Source: Jeffrey J. Williams, Dissent, Vol. 55 no. 4, Fall 2008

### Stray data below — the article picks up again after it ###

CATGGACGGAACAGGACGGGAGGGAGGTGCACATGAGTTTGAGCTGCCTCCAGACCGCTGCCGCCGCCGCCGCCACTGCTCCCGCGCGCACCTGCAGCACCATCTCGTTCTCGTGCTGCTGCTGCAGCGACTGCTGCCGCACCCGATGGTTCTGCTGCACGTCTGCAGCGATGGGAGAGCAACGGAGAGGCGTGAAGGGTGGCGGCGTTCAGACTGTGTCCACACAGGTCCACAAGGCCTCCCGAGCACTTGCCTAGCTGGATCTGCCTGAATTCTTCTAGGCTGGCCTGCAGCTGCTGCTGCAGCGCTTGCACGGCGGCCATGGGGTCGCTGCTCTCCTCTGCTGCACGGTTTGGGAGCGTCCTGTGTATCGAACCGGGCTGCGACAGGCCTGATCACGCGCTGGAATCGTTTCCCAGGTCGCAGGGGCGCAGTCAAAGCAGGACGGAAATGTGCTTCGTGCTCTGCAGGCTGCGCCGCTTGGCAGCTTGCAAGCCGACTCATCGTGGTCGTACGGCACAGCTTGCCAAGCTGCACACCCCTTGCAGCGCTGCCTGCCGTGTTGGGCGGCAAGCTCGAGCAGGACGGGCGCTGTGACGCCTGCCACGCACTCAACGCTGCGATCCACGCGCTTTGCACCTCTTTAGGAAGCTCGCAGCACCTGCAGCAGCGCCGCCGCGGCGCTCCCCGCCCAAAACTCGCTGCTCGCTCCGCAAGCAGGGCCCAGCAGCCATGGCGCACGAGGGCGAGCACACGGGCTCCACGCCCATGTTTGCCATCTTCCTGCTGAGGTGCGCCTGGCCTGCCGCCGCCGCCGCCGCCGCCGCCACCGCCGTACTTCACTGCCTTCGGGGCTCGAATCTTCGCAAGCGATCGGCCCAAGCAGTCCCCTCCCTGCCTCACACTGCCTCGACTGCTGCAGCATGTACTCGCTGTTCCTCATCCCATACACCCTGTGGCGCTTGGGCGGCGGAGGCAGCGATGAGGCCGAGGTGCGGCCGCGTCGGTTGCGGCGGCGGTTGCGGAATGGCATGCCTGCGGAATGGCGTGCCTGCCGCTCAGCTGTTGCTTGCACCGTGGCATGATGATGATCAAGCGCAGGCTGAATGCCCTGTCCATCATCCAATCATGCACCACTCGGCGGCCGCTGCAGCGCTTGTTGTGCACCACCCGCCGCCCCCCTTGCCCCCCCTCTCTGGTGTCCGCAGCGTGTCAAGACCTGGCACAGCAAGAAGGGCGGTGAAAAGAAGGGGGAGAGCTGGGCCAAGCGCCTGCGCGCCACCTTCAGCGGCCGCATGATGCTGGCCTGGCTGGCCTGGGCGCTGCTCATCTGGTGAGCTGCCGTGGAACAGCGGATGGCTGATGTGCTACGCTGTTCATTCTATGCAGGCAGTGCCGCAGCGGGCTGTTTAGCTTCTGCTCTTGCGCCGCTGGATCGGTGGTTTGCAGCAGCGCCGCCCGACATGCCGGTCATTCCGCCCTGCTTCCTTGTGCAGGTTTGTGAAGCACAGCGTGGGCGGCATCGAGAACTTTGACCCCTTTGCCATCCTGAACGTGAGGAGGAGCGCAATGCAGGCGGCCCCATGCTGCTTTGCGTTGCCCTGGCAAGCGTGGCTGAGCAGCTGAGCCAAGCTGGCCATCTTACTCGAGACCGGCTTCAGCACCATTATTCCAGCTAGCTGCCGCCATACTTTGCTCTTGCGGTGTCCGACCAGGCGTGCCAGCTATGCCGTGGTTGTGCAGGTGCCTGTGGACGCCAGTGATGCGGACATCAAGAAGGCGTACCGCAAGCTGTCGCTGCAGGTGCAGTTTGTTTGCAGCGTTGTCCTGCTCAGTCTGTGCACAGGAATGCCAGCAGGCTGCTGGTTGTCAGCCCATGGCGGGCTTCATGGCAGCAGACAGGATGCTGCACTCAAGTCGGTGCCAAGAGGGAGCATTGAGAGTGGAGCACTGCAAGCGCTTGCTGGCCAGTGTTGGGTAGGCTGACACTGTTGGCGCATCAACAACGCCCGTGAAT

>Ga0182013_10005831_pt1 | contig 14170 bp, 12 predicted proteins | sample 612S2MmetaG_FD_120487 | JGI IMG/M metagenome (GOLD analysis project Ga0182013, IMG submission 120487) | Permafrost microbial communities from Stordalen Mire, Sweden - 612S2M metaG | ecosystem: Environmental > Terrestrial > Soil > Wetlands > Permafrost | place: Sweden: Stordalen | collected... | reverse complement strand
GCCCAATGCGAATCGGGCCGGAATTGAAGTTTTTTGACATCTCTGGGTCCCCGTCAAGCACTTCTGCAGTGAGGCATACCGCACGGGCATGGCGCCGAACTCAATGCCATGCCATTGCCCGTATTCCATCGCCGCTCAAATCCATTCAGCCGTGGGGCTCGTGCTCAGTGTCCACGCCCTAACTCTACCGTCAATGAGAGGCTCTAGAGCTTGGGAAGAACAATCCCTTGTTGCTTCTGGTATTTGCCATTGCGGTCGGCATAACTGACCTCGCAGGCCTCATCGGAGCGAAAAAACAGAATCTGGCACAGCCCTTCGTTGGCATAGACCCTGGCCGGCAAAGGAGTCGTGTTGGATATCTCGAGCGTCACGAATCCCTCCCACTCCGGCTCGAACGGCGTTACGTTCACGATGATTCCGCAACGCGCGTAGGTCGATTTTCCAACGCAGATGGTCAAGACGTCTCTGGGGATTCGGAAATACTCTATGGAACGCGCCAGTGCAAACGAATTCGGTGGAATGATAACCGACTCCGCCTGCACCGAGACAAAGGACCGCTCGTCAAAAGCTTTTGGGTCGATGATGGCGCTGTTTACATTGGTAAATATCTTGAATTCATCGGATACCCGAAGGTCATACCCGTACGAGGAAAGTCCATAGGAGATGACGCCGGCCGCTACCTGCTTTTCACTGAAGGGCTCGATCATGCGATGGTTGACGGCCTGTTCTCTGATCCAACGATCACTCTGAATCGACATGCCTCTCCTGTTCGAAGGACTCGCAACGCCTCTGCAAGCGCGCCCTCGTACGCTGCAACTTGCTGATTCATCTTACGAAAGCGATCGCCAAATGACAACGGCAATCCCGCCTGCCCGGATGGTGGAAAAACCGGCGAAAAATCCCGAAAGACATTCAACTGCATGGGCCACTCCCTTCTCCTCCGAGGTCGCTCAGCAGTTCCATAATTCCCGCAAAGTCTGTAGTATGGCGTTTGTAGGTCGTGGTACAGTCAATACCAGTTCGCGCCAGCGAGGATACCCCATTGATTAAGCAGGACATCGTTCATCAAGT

College student loan debt has revived the spirit of indenture for a sizable proportion of contemporary Americans. It is not a minor threshold that young people entering adult society and work, or those returning to college seeking enhanced credentials, might pass through easily. Because of its unprecedented and escalating amounts, it is a major constraint that looms over the lives of those so contracted, binding individuals for a significant part of their future work lives. Although it has more varied application, less direct effects, and less severe conditions than colonial indenture did (some have less and some greater debt, some attain better incomes) and it does not bind one to a particular job, student debt permeates everyday experience with concern over the monthly chit and encumbers job and life choices. It also takes a page from indenture in the extensive brokerage system it has bred, from which more than four thousand banks take profit. At core, student debt is a labor issue, as colonial indenture was, subsisting off the desire of those less privileged to gain better opportunities and enforcing a control on their future labor. One of the goals of the planners of the modern U.S. university system after the Second World War was to displace what they saw as an aristocracy that had become entrenched at elite schools; instead they promoted equal opportunity in order to build America through its best talent. The rising tide of student debt reinforces rather than dissolves the discriminations of class, counteracting the meritocracy. Finally, I believe that the current system of college debt violates the spirit of American freedom in leading those less privileged to bind their futures.